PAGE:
New Report From the Oakland Institute Issues a Challenge to Western-led Plans for a Genetically Engineered Revolution in Africa

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Anuradha Mittal, (510) 469-5228; amittal@oaklandinstitute.org

New Report From the Oakland Institute Issues a Challenge to Western-led Plans for a Genetically Engineered Revolution in Africa

African Farmers & Environmentalists Speak Out Against a New Green Revolution in Africa

WASHINGTON - A new report from the Oakland Institute, Voices from Africa: African
Farmers & Environmentalists Speak Out Against a New Green
Revolution in Africa, issues a direct challenge to Western-led plans
for a genetically engineered revolution in African agriculture,
particularly the recent misguided philanthropic efforts of the Gates
Foundation's Alliance for a New Green Revolution in Africa (AGRA), and
presents African resistance and solutions rooted in first-hand
knowledge of what Africans need.

The report finds a lack of accountability, transparency, and
stakeholder involvement in philanthropic efforts such as AGRA. "Despite
the Gates Foundation's rhetoric of inclusion and the claim that their
investment in agricultural development benefits the growing majority of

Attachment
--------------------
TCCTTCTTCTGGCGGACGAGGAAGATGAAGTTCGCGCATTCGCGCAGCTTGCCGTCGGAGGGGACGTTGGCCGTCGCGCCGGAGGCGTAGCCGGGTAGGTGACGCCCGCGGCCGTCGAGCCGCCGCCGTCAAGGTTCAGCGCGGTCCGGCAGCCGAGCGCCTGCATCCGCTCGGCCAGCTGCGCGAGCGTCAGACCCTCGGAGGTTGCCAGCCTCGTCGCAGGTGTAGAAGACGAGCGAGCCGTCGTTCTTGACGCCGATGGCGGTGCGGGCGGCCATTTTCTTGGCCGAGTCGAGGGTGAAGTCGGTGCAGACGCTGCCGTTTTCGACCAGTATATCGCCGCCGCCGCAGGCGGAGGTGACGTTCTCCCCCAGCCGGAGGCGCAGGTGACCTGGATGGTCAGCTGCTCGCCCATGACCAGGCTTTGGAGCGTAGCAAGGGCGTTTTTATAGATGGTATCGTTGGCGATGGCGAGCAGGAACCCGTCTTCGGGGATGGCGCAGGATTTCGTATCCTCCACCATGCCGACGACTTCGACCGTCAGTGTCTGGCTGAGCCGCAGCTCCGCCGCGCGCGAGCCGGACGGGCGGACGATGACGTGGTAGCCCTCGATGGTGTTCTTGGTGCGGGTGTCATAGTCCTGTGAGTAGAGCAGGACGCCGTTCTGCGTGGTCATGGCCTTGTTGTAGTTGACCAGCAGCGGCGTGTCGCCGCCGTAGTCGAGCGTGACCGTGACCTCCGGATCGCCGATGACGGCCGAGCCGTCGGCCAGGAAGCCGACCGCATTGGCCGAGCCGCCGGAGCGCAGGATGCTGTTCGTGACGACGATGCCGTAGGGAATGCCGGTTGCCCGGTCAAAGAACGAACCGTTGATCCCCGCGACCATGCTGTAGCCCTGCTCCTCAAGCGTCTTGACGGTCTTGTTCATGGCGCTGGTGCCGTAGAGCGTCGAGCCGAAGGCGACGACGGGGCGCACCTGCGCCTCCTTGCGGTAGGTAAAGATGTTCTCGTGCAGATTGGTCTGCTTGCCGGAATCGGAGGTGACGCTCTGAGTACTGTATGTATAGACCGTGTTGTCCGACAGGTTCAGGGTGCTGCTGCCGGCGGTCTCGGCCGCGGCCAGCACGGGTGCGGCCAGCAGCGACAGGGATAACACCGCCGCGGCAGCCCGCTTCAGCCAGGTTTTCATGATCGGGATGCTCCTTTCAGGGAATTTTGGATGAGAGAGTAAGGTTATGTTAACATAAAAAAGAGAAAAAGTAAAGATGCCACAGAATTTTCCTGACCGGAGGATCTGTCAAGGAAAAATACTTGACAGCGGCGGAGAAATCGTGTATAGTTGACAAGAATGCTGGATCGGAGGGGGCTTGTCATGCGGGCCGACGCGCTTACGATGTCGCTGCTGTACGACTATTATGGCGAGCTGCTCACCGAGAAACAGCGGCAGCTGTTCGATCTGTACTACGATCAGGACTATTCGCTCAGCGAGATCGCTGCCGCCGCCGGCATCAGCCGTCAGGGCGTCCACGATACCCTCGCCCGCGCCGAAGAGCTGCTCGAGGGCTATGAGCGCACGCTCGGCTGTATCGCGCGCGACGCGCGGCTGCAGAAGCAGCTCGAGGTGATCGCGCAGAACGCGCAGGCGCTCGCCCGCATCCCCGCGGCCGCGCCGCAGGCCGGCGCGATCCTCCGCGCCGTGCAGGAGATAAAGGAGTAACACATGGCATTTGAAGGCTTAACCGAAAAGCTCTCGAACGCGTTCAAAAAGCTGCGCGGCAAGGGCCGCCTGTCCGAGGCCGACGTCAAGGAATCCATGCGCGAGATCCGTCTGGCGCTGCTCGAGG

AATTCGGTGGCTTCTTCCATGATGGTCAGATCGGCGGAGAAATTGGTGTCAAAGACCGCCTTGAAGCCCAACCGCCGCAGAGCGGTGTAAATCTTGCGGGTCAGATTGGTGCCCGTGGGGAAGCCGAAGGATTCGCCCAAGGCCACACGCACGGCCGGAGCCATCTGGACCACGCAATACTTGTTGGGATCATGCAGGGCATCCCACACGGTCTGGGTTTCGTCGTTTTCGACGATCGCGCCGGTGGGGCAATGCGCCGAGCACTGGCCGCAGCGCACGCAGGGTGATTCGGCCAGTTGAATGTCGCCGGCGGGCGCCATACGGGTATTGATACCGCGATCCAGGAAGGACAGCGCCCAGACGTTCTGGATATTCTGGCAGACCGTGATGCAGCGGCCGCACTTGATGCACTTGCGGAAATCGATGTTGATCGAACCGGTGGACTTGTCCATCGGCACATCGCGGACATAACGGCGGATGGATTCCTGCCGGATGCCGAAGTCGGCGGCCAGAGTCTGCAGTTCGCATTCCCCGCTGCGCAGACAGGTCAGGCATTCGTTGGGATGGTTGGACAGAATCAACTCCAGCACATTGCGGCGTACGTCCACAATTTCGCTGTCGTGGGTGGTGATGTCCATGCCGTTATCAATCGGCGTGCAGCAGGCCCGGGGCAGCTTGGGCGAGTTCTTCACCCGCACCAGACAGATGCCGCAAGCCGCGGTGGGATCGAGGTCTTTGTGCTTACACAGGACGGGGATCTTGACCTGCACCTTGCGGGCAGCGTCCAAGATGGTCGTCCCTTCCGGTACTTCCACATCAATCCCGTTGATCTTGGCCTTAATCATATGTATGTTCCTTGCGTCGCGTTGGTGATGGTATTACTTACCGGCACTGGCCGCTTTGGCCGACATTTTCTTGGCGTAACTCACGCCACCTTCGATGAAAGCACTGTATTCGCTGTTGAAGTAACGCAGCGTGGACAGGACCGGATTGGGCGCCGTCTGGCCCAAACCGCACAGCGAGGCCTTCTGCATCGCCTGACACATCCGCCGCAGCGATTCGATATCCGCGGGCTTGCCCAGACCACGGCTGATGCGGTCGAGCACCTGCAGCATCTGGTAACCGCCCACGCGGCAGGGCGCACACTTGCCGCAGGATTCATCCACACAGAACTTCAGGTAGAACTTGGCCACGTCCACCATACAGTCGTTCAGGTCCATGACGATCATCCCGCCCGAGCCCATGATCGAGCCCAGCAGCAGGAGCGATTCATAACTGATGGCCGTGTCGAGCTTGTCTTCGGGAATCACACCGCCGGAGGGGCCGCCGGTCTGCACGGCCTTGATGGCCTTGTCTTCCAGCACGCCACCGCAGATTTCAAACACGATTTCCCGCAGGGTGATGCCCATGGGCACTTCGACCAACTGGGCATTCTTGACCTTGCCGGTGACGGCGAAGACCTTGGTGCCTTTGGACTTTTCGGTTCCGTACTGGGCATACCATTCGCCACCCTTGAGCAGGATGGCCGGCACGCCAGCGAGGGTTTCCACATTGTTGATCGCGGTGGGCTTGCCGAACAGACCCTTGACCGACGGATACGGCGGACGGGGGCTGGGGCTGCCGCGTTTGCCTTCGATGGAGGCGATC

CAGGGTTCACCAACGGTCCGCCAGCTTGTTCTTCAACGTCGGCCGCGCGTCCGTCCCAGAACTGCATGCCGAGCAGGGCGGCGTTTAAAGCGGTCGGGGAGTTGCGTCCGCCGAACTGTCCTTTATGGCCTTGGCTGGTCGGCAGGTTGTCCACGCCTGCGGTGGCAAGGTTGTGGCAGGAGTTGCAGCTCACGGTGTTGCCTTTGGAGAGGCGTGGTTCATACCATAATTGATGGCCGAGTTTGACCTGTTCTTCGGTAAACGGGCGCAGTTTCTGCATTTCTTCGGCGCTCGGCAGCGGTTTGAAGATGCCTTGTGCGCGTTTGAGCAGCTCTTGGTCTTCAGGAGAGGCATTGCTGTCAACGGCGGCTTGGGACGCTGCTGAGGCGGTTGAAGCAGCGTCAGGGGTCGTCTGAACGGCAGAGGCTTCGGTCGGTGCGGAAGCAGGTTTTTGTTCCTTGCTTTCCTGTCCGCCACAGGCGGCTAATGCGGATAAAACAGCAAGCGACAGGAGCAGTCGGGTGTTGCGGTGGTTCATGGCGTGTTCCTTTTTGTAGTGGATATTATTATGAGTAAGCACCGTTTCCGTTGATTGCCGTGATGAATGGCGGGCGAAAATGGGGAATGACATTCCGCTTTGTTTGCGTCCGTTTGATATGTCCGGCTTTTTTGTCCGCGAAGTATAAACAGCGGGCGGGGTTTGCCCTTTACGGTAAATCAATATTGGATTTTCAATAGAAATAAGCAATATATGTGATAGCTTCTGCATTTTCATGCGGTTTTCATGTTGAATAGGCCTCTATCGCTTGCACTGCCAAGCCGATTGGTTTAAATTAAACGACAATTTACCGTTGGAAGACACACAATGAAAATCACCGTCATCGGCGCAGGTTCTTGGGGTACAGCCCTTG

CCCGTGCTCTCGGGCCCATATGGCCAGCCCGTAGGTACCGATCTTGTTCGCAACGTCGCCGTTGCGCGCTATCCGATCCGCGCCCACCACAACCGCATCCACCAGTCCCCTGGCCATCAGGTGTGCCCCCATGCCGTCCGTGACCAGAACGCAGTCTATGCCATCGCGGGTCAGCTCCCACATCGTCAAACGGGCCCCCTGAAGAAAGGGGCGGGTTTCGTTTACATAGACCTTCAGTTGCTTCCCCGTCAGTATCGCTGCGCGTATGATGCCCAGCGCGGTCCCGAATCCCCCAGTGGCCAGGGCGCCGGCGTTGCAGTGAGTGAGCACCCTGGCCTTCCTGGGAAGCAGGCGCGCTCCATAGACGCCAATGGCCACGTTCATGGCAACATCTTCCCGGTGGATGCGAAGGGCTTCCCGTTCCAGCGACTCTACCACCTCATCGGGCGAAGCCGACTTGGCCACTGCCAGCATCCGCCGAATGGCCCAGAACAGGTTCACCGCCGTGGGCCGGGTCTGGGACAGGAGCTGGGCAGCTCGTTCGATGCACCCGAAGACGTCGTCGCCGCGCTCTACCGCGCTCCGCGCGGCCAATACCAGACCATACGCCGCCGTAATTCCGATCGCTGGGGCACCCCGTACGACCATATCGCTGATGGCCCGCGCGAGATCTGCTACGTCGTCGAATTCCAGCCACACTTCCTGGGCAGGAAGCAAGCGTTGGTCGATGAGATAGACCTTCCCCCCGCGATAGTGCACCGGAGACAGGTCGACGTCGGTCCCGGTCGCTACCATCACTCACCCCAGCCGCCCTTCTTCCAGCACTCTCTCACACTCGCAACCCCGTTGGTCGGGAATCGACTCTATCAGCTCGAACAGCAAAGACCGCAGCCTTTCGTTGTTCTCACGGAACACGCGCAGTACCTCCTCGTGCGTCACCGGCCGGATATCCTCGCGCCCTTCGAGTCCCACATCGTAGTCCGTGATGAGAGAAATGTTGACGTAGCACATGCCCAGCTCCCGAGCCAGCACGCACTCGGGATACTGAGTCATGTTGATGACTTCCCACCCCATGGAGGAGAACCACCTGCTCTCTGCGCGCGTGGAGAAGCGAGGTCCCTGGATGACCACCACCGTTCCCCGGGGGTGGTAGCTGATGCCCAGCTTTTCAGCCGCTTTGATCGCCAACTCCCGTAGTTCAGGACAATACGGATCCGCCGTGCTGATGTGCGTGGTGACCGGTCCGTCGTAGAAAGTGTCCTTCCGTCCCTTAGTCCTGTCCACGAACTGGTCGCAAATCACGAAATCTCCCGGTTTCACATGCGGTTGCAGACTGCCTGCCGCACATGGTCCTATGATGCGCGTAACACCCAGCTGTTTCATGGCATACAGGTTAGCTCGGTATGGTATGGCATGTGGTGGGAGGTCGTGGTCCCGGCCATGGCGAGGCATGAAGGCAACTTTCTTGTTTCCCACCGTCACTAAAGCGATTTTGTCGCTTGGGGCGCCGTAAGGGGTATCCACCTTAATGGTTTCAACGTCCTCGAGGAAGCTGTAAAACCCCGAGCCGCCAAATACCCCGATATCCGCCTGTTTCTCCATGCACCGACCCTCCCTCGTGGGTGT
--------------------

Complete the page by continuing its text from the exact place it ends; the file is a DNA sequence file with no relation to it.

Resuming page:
the world's poor who rely on agriculture, a leaked Gates Foundation
confidential report on their Agricultural Development Strategy for
2008-2011 actually emphasizes moving people out of the agricultural
sector," said Anuradha Mittal, Executive Director of the Oakland
Institute and the editor of the report. "Their intention is to reduce
dependency on agriculture, but their strategy report does not specify
where or how this new 'land mobile' population is to be reemployed,"
she continued.

AGRA claims to be an "African-led Green Revolution," and
features Kofi Annan at the helm as its chairman; however, African civil
society has rejected the idea that one man can speak on behalf of over
50 countries and 680 million people. It is also not apparent from the
foundation's Agricultural Development Strategy report whether--or
how--the Gates Foundation consulted with African farmers before
launching their multi-million dollar development strategy for the
continent. Some of the foundation's external advisors have long
partnered with biotech companies: for example, Ruth Oniang'o is
featured on Monsanto's website claiming that there is an urgent need
for food biotechnology in Africa, and Gates Foundation potential
grantee Calestous Juma has urged the G8 to put biotechnology on the
agenda for for Africa and discard the application of the precautionary
principle because it interferes with the development of new
technologies.

"Africa does not need dumping of food aid by rich countries
that destroys local efforts to produce. Not the imposition of
industrial-style agriculture based on chemicals and 'high-yielding'
seeds, with the paradoxical outcome of greater production of a few food
crops accompanied by even worse hunger and environmental degradation,"
said Diamantino Nhampossa, a contributor to the report and Executive
Coordinator of the União Nacional de Camponeses (National Peasants
Union) in Mozambique and member of the Via Campesina's International
Coordinating Committee for the Africa Region.